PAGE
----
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Les Invalides, Paris

Les Invalides in Paris

Les Invalides is a place in Paris, France. It is a few buildings, united around the monuments of the complex of military history. Les Invalides was originally intended for the treatment and rehabilitation of veterans.

In the Les Invalides, a military museum is located for the French army, as is the museum of modern history. The place is known mostly for the fact that there were buried the greatest Frenchmen who were heroes of the various wars. Among those buried here is the French emperor Napoleon Bonaparte.

The idea of building the Les Invalides belonged to King Louis XIV. In 1670 he started the construction of a home for sick soldiers. The original name of the building and the whole complex was Hospital of Invalids, but gradually became known as Les Invalides. Design of the complex belongs to the architect Libéral Bruant. In 1676 his project was reproduced into reality. The complex had several major sites, one of which was used for military parades.

The National Residence of the Invalids in Paris

At that time veterans complained that there was no chapel in which to pray. Then Bruant was assisted by the architect Jules Hardouin Mansart and two years later - in 1679 - the chapel was completed. The chapel was called Église Saint-Louis. After the death of Bruant, Mansart was designated architect specifically for the royal chapel, which was inspired by St. Peter Basilica in Rome. The chapel is decorated with a typical Baroque dome and is considered one of the masterpieces of French Baroque architecture. The chapel was completed in 1708. The inside of the dome is decorated with frescoes by Charles de La Fosse, which strikes with its elegance.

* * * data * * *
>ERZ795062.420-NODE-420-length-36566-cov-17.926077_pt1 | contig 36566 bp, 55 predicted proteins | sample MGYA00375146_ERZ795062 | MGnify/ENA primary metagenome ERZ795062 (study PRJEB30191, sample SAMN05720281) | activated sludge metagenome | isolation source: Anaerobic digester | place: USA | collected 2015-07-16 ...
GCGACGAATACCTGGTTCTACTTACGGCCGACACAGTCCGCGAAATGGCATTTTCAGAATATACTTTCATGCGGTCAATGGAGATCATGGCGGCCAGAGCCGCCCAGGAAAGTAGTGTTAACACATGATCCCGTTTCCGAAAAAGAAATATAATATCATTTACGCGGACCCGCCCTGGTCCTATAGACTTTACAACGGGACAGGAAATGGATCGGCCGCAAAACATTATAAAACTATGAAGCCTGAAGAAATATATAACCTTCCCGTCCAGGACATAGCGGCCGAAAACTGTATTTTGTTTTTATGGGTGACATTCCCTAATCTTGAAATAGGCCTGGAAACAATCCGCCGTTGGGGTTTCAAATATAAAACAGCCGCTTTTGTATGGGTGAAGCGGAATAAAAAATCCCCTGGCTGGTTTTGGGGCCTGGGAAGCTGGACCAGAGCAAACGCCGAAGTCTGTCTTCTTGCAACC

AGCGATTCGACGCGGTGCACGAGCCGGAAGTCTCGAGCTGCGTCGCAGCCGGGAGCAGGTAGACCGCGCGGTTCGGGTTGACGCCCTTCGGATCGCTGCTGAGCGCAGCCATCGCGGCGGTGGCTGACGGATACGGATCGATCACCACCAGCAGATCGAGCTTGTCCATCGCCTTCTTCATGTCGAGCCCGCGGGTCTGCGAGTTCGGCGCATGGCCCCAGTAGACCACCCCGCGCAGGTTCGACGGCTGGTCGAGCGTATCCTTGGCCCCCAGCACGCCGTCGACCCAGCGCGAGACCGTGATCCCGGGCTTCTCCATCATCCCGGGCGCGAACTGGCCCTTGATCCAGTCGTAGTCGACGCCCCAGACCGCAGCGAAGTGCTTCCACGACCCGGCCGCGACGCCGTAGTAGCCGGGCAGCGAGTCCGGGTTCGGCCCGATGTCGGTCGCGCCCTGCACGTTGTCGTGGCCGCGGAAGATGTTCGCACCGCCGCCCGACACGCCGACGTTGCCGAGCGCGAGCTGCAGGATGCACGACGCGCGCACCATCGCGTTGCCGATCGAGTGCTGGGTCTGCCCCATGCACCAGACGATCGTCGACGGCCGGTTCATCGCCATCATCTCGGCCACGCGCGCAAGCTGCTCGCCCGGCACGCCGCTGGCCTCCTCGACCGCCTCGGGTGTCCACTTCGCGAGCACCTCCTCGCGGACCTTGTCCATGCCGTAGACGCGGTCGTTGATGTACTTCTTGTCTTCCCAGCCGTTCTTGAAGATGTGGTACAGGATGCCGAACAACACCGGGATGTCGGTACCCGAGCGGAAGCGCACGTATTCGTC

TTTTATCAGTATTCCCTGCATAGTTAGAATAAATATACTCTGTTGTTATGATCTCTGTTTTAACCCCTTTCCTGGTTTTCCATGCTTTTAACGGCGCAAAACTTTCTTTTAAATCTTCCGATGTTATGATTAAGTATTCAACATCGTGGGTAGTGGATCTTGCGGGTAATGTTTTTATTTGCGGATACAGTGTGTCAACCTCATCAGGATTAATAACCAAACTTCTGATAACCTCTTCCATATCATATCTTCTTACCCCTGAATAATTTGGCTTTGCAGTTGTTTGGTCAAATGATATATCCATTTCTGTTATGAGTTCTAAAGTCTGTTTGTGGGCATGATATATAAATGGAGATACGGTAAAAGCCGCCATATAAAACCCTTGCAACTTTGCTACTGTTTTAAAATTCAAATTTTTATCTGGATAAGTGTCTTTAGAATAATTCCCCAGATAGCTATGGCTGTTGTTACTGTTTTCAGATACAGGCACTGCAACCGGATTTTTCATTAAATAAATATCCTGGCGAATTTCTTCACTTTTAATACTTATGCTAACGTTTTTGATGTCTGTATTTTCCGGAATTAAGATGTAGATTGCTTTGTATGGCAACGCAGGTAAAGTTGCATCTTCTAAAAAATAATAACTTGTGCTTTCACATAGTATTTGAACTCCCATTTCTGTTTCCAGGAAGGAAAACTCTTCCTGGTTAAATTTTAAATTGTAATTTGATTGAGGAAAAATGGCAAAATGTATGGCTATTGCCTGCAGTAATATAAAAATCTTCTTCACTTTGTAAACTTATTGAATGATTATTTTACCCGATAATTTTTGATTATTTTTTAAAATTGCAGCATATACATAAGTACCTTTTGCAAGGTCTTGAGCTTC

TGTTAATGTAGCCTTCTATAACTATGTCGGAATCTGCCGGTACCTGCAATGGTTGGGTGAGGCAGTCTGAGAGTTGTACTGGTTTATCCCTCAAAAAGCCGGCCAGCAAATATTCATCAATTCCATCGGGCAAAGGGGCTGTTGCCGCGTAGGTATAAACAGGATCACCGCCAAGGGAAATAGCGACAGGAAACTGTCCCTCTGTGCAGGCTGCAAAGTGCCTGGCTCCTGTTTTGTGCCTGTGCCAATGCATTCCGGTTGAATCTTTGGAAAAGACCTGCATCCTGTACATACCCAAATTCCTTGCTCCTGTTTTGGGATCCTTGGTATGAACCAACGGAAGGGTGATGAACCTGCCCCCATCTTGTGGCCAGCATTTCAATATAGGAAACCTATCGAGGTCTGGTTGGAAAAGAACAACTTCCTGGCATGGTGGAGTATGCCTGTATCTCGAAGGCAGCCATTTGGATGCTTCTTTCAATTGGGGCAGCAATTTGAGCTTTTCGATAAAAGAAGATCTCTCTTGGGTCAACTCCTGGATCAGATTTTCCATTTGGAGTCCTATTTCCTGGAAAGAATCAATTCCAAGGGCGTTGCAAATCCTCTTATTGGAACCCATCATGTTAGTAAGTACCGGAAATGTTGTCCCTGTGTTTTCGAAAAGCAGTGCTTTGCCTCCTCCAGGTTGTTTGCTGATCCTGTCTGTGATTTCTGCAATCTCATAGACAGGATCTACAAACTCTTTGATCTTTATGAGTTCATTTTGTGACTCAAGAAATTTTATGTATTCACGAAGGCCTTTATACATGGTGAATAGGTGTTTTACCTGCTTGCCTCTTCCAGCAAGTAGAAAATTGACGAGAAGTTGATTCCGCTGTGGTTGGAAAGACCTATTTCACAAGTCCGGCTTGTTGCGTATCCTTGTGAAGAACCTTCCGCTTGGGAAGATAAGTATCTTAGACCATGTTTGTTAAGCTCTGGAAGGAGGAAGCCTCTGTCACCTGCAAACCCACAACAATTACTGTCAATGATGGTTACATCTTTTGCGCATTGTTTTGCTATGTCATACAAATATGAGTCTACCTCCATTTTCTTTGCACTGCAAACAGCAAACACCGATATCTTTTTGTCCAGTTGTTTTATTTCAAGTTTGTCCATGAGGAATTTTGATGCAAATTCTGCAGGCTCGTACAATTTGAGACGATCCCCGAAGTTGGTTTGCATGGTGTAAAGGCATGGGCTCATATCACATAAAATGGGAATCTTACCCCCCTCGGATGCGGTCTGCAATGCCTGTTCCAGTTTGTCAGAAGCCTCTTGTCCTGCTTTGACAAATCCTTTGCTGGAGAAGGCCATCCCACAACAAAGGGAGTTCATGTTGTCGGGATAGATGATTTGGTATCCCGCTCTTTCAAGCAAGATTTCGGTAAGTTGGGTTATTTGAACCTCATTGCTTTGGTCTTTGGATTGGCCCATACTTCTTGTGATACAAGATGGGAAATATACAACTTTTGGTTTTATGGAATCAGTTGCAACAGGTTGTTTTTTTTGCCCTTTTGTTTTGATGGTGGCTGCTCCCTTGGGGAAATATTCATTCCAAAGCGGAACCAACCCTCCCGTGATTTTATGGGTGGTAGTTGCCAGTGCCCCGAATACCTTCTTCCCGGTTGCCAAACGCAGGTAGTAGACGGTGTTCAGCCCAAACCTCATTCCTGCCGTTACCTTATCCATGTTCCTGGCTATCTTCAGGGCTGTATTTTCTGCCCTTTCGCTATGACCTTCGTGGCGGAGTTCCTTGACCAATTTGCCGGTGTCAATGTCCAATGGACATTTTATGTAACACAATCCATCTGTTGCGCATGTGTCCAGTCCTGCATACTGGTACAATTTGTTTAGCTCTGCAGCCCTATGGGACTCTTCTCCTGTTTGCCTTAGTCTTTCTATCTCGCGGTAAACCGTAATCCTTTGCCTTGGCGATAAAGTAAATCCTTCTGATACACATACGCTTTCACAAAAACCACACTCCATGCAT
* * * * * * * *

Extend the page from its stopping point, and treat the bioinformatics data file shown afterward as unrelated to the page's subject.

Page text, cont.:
North of the building created for the sick soldiers, is a large open space where there are embassies of Finland and Austria, as well as the French Ministry of Foreign Affairs.

Les Invalides still functions as a national institution for veterans. In there is a disabled nursing home, medical center and medical consultations.

Les Invalides - Tomb of Napoleon

Napoleon Bonaparte was buried in Saint Helena, but then King Louis-Philippe found it necessary for the remains of the emperor to return to his homeland, which happened in 1840. Napoleon's remains were buried in the chapel of Saint-Jérôme, in Les Invalides, but were then moved to the tomb of red quartzite. They are buried there in 1861. In Les Invalides are buried and some members of the family of Napoleon Bonaparte, and several French officers who served him.

In the cemetery are buried the remains of a French war hero. In the House of Invalids was buried the elder brother of Napoleon - Joseph Bonaparte and his younger brother - Jérôme Bonaparte. Here is buried the son of the Emperor - Napoleon II. In Les Invalides was buried the author of the anthem of France - Claude Joseph Rouget de Lisle. In the cemetery are located the remains of one of the great military leaders of France - Henri de la Tour d'Auvergne. Here is buried the heart of Sébastien Le Prestre de Vauban, who created the fortifications of Louis XIV.



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